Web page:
The referendum is on 5 December, and looks like going down.
6. Political games continue
Meanwhile here in Oz our politicians are doing an excellent job of keeping us entertained.
Nick Xenophon plays hardball with the Government on Murray Darling Basin flows (pay-walled). He’s threatened to hold up government legislation if it doesn’t act decisively to re-instate the extra 450 billion litres to the Murray Darling Basin flows promised under the plan, and Barnaby Joyce says won’t happen.
This puts the kybosh on getting ABCC through this year, I think. The Government should still be able to put backpacker tax changes through by doing a deal with Labor.
- A number of senior Nationals MPs have staged a revolt in the Parliament over the importation of the Adler shotgun, with two backbench senators crossing the floor and four others, including three cabinet ministers, abstaining from a vote to lift the ban on the firearm.
I believe Joyce refused to say what his position was.
George Brandis continues to be a human headline. First he called his LNP mates in Queensland state politics “very, very mediocre” and foreshadowed a split in the LNP combined party to meet the One Nation challenge.
Then came claims that he has acted corruptly in a WA case. It’s complicated – follow the story at News.com.au.
- If accurate, the combined claims expose a secret agreement to divert $300 million owed to the federal taxpayer to the state taxpayers of WA.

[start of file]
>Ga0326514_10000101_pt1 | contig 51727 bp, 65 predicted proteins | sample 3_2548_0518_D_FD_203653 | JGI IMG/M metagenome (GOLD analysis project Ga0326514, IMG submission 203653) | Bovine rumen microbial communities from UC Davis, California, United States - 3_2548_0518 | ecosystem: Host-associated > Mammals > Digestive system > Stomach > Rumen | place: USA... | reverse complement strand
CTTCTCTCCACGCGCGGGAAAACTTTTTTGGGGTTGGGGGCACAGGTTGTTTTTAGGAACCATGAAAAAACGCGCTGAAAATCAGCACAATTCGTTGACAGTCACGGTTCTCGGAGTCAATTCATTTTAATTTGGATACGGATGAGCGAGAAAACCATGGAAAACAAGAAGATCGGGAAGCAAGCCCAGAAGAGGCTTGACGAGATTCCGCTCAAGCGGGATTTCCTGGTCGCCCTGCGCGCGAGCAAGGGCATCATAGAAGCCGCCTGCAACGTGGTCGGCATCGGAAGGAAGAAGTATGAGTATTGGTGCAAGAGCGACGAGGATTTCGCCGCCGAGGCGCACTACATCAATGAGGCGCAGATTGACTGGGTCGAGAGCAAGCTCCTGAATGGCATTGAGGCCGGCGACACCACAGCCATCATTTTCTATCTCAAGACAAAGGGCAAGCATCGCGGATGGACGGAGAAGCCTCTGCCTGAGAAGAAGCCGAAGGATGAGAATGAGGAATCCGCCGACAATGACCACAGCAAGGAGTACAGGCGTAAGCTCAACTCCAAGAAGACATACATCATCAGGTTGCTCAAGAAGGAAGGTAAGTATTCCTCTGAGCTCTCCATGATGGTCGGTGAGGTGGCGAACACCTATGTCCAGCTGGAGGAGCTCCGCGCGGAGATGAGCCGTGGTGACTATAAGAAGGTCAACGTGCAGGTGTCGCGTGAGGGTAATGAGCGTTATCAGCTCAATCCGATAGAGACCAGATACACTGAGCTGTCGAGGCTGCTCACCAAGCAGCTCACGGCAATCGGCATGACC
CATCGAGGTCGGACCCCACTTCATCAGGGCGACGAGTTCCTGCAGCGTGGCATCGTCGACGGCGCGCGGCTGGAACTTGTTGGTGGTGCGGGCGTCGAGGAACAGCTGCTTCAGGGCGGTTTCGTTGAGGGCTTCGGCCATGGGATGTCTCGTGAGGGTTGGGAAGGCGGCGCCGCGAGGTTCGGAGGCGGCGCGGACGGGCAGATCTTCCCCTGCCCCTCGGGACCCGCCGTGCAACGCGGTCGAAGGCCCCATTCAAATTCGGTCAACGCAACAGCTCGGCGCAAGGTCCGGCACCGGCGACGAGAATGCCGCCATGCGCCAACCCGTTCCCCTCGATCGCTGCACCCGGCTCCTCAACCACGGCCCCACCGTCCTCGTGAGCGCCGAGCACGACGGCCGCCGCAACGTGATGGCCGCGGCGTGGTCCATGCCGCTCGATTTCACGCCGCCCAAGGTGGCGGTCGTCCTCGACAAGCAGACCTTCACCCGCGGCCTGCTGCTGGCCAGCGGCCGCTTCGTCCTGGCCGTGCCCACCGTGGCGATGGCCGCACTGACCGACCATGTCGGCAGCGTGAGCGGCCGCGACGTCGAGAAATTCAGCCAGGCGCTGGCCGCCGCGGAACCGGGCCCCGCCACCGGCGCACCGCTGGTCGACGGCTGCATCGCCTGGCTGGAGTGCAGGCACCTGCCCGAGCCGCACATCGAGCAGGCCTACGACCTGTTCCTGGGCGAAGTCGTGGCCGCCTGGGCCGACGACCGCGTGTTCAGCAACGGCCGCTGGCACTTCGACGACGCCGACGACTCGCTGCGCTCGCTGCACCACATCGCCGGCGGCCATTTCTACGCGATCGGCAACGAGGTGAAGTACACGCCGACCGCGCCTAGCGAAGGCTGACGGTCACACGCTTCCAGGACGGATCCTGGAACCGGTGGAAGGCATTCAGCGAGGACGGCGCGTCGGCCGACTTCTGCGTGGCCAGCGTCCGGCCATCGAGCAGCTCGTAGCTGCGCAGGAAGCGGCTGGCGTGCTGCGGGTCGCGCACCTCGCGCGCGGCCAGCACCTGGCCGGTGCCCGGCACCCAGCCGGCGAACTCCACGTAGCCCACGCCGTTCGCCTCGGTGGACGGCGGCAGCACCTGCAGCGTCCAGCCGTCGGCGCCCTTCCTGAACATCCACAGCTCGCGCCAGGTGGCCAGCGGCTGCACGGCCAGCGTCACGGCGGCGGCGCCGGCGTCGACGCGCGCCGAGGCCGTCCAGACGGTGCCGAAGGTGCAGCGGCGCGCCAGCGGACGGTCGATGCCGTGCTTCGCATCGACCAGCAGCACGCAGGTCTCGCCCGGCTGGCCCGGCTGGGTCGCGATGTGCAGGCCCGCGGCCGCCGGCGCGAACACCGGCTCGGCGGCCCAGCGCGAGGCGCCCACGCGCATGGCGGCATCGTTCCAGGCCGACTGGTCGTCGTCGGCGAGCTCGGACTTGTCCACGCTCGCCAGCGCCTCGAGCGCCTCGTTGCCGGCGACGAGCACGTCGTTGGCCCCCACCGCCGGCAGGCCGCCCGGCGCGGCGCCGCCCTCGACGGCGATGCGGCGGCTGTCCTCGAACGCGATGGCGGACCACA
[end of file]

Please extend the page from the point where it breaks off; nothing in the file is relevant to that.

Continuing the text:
And it would be seen as an attempt to manipulate the Constitution and the High Court to achieve this sneaky backhander.
Mr Gleeson followed the law rather than what could be seen as political directives.
From what Andrew Probyn and Shane Wright from The West Australian told Patricia Karvelas, former solicitor-general Justin Gleeson saved Brandis’s skin, by ignoring him and not acting illegally. For that he was hounded out of office.
There is talk of Brandis leaving politics, which would save Turnbull growing a spine and sacking him.
Meanwhile Kristina Keneally asks, when is the ‘real’ Malcolm Turnbull going to show up?
- Can you name one issue Malcolm Turnbull is passionate about that he is acting on now he is prime minister? Nope, nope, nope.
Just a hollow man who wants to be king, I’m afraid.
Introduction to Saturday salon
Because of the way the blog currently presents posts on the home page I think it’s better to remove the introductory material to a different place. For new readers, here’s the rationale for this space.
An open thread where, at your leisure, you can discuss anything you like, well, within reason and the Comments Policy. Include here news and views, plus any notable personal experiences from the week and the weekend.
For climate topics please use the most recent Climate clippings.
The gentleman in the image is Voltaire, who for a time graced the court of Frederick II of Prussia, known as Frederick the Great. King Fred loved to talk about the universe and everything at the end of a day’s work. He also used the salons of Berlin to get feedback in the development of public policy.
Fred would only talk in French; he regarded German as barbaric. Here we’ll use English.
The thread will be a stoush-free zone. The Comments Policy says:
The aim [of this site] is to provide a venue for people to contribute and to engage in a civil and respectful manner.